Familiar Voice Putting Its Owner Through College
Student Can be Heard in Ads, on the Stage and Even in a Children's Video
Even if you’ve never met UT Dallas student Camille Cortinas, you’re probably familiar with her voice.
Her sunshiny vocals have been featured recently on several commercials in the D-FW market, including jingles for TXU Energy, the Texas Lottery, Hot Pockets and Dixie Cups. Cortinas receives a royalty every time a commercial featuring her voice is aired. That residual income, plus part-time work as a barista at Starbucks, helps Cortinas pay not only the rent but the tuition, too.
The talented singer-songwriter has also fronted a band called Fishing for Comets. Her band won the 2005 and 2006 Dallas Observer Music Award for Best Folk/Acoustic act and was nominated in 2007. She was nominated all three years for “Best Female Vocalist.”
Cortinas, a senior in the sociology program in the School of Economic, Political and Policy Sciences, plans to be the first member of her family to graduate from college. She hopes to combine her degree with her love of music and children’s songs. She has offered a hint as to the direction her future career might take. She recently released a music video titled “Big Yellow Bowl” in which she performs a children’s song that she wrote while accompanied by some Jim Henson-style puppets that were hand-crafted and performed by her fiancé, Eric Neal, a locally renowned multi-instrumentalist.
“For the puppets, the idea is to gather resources around us, which is an eclectic range of talented musicians in Dallas, and write kid’s songs that aren’t irritating to parents,” she said. “We have a hip-hop artist, my brother has a surf band that does Dick Dale-type stuff, and we’ve got a bluegrass/country guy. The idea is to get them all involved, get their gears turning, and have them write a song that’s similar to “Big Yellow Bowl” but done in their way. We want to gather a portfolio of all these different kid’s songs and present them to production companies.”
In addition to making a name for herself, her budding music career has enabled her to do things she wants to do, such as enroll in college. She chose UT Dallas not only because she wanted to find a university that was conveniently located, but also because when she toured the campus, she was impressed by the aesthetics.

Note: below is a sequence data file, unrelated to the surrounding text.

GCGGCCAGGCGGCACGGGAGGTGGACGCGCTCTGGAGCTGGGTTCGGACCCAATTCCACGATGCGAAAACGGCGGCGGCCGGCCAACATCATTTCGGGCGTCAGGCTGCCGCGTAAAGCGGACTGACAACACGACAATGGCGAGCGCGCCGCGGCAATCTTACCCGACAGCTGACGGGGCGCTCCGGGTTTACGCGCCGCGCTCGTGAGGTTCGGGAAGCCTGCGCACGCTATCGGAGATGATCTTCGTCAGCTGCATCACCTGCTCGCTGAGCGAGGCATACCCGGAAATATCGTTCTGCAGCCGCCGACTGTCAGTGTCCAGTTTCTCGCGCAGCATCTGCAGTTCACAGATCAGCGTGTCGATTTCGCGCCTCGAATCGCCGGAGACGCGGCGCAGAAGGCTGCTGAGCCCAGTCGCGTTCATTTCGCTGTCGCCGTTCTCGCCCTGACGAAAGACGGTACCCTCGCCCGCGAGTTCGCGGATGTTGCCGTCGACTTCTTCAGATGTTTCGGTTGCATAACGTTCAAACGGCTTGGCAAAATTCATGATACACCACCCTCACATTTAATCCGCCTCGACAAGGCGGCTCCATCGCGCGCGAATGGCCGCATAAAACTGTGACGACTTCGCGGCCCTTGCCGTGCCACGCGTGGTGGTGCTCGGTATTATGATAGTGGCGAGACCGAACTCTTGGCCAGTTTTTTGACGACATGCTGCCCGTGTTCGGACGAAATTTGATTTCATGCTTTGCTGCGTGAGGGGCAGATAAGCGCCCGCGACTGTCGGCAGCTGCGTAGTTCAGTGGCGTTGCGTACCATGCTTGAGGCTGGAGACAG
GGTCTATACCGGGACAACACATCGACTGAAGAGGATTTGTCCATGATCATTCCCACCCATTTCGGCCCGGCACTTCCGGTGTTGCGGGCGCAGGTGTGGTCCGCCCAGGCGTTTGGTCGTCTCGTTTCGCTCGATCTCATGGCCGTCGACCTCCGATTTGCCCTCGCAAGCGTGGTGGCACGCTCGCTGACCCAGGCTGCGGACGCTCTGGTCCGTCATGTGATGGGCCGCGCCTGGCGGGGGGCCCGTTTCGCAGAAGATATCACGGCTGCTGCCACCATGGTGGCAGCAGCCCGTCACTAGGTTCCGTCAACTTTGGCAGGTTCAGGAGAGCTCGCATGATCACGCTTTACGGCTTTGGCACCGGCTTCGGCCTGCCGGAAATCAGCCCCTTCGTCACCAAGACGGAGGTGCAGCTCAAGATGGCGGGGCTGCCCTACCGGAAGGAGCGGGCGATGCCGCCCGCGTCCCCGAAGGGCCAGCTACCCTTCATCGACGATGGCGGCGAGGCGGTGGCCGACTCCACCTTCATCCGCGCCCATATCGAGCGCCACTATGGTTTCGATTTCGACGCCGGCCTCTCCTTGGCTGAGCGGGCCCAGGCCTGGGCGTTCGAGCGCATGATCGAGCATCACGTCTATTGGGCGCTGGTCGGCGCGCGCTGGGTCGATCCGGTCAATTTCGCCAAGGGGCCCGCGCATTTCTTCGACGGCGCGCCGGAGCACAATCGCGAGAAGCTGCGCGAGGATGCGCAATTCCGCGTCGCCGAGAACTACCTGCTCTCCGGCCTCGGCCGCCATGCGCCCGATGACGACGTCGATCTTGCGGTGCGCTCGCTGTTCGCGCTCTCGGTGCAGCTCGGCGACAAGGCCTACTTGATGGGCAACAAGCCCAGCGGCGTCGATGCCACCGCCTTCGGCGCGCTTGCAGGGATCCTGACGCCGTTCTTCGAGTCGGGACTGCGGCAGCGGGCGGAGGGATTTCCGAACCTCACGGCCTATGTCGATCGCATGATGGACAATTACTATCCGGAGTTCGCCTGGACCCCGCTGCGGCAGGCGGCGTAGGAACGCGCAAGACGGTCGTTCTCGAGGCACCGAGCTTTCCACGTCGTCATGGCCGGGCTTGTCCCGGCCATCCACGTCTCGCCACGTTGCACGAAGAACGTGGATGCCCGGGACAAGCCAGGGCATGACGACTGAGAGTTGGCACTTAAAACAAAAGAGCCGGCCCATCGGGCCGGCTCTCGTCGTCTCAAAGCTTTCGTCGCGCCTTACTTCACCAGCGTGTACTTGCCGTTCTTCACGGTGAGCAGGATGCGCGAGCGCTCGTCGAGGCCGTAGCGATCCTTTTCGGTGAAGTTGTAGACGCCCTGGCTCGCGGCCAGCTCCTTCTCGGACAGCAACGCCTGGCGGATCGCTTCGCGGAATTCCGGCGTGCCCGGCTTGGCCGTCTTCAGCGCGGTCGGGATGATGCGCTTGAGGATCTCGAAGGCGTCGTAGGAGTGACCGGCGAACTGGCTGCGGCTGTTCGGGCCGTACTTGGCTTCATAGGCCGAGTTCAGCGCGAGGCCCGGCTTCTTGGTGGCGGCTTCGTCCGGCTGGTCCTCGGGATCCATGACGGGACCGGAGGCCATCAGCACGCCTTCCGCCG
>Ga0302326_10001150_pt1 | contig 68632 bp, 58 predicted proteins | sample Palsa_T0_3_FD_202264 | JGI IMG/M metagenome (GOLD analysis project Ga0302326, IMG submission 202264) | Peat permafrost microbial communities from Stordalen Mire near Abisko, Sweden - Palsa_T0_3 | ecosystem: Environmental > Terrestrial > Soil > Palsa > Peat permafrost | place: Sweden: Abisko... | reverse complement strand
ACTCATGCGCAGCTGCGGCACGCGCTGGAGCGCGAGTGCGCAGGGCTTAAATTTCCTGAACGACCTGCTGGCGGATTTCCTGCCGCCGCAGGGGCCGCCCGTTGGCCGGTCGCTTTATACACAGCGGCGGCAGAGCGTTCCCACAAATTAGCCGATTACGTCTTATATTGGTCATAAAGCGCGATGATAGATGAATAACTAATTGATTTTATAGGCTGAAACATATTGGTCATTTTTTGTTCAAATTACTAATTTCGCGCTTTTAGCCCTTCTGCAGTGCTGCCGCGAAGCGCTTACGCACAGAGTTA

“I was struck by how beautiful the campus was the first time I went to visit,” she said. “The landscaping and flowers are amazing!”
Unfortunately, her packed schedule, which includes studies, a full-time job at Starbucks, her music performances, her songwriting, her performances with puppets and children’s songs and her commercial voice work, Cortinas doesn’t have much free time left for enjoying that beautiful scenery. “I’m not the typical college student,” she said. “At times I wish it was all I did, so I could focus 100 percent.”
Even so, she has been impressed by her UT Dallas experience. “I’m a people person, so I’ve really enjoyed the connections with others,” she said. “It could be as simple as the classmate next to me saying hello, and asking for help navigating Orion. Or the greater opportunities you might have by opening that line of communication.”
She recently had an opportunity to share her story with fellow UT Dallas students because of one of those connections. “Alex Ransom (managing editor of the UTD Mercury) sat next to me in my Research Methods course, and we got to talking about my commercial work,” she said. “I never thought it would have gone any further than that. But because she works for the student paper, and thought my story was interesting, it gave me the opportunity to share.”
Cortinas enjoys the atmosphere of her sociology classes, where she and her fellow students are given plenty of room for open discussion. “I enjoy the mature respectful art of bouncing opinions — political, religious points of view, etc.,” she said. “I also have seemed to gravitate toward the classmates who share more than one class with me. It’s a valuable connection to have.”
As far as she’s concerned, college is for everyone. “It really is,” she said. “I didn’t dive straight into college right after high school, and coming round a second time was a little intimidating at first. I was really reassured hearing similar stories with other students, and having the opportunity to meet and connect with students from a completely opposite path has opened doors for me too.”
Looking at the sunshiny, positive side of things not only informs her music but helps her to get through the day. “Do what makes you happy,” she said. “Do your job not as a chore or something brutal, but have it be something that enables you to do the things you want to do. Millions upon millions of people are trying to do the same thing we’re doing, which is to survive. Don’t try to knock anyone down in the process. I find that an easy way to approach things.”